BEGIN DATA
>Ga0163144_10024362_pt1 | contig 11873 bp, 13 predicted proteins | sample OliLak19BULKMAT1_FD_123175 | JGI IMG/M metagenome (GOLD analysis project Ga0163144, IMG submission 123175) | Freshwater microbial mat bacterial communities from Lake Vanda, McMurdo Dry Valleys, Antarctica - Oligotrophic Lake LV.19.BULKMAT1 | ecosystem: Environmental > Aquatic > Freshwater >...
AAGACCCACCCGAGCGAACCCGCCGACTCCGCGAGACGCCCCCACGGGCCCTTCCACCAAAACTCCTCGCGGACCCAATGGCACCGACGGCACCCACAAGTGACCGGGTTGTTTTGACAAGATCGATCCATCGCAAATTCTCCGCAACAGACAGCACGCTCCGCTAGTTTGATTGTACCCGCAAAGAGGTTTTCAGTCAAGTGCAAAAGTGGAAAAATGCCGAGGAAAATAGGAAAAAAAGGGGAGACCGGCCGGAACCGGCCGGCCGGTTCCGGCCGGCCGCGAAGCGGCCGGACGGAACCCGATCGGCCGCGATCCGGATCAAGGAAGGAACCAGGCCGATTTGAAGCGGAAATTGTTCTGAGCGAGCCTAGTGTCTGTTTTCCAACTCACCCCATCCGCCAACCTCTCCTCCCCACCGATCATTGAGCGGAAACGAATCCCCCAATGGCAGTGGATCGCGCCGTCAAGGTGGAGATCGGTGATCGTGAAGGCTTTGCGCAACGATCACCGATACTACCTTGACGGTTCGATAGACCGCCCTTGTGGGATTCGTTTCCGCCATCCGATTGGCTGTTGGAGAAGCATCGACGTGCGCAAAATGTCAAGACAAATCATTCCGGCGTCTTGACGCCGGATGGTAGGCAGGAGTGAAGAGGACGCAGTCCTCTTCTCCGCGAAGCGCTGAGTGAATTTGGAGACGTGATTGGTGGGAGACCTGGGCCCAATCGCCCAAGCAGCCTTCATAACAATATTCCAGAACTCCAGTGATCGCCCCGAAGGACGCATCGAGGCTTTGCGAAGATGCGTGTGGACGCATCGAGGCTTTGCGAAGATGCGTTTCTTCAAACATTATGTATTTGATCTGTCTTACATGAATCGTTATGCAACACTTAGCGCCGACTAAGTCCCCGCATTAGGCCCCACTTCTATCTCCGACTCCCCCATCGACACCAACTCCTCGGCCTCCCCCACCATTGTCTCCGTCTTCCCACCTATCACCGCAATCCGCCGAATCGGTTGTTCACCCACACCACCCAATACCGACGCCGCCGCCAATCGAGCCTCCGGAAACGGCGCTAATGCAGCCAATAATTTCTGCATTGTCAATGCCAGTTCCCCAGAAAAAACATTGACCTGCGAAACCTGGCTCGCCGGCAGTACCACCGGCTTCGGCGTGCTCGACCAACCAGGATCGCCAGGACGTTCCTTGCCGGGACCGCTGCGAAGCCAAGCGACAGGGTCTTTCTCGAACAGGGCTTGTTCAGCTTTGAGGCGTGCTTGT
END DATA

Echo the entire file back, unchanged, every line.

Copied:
>Ga0163144_10024362_pt1 | contig 11873 bp, 13 predicted proteins | sample OliLak19BULKMAT1_FD_123175 | JGI IMG/M metagenome (GOLD analysis project Ga0163144, IMG submission 123175) | Freshwater microbial mat bacterial communities from Lake Vanda, McMurdo Dry Valleys, Antarctica - Oligotrophic Lake LV.19.BULKMAT1 | ecosystem: Environmental > Aquatic > Freshwater >...
AAGACCCACCCGAGCGAACCCGCCGACTCCGCGAGACGCCCCCACGGGCCCTTCCACCAAAACTCCTCGCGGACCCAATGGCACCGACGGCACCCACAAGTGACCGGGTTGTTTTGACAAGATCGATCCATCGCAAATTCTCCGCAACAGACAGCACGCTCCGCTAGTTTGATTGTACCCGCAAAGAGGTTTTCAGTCAAGTGCAAAAGTGGAAAAATGCCGAGGAAAATAGGAAAAAAAGGGGAGACCGGCCGGAACCGGCCGGCCGGTTCCGGCCGGCCGCGAAGCGGCCGGACGGAACCCGATCGGCCGCGATCCGGATCAAGGAAGGAACCAGGCCGATTTGAAGCGGAAATTGTTCTGAGCGAGCCTAGTGTCTGTTTTCCAACTCACCCCATCCGCCAACCTCTCCTCCCCACCGATCATTGAGCGGAAACGAATCCCCCAATGGCAGTGGATCGCGCCGTCAAGGTGGAGATCGGTGATCGTGAAGGCTTTGCGCAACGATCACCGATACTACCTTGACGGTTCGATAGACCGCCCTTGTGGGATTCGTTTCCGCCATCCGATTGGCTGTTGGAGAAGCATCGACGTGCGCAAAATGTCAAGACAAATCATTCCGGCGTCTTGACGCCGGATGGTAGGCAGGAGTGAAGAGGACGCAGTCCTCTTCTCCGCGAAGCGCTGAGTGAATTTGGAGACGTGATTGGTGGGAGACCTGGGCCCAATCGCCCAAGCAGCCTTCATAACAATATTCCAGAACTCCAGTGATCGCCCCGAAGGACGCATCGAGGCTTTGCGAAGATGCGTGTGGACGCATCGAGGCTTTGCGAAGATGCGTTTCTTCAAACATTATGTATTTGATCTGTCTTACATGAATCGTTATGCAACACTTAGCGCCGACTAAGTCCCCGCATTAGGCCCCACTTCTATCTCCGACTCCCCCATCGACACCAACTCCTCGGCCTCCCCCACCATTGTCTCCGTCTTCCCACCTATCACCGCAATCCGCCGAATCGGTTGTTCACCCACACCACCCAATACCGACGCCGCCGCCAATCGAGCCTCCGGAAACGGCGCTAATGCAGCCAATAATTTCTGCATTGTCAATGCCAGTTCCCCAGAAAAAACATTGACCTGCGAAACCTGGCTCGCCGGCAGTACCACCGGCTTCGGCGTGCTCGACCAACCAGGATCGCCAGGACGTTCCTTGCCGGGACCGCTGCGAAGCCAAGCGACAGGGTCTTTCTCGAACAGGGCTTGTTCAGCTTTGAGGCGTGCTTGT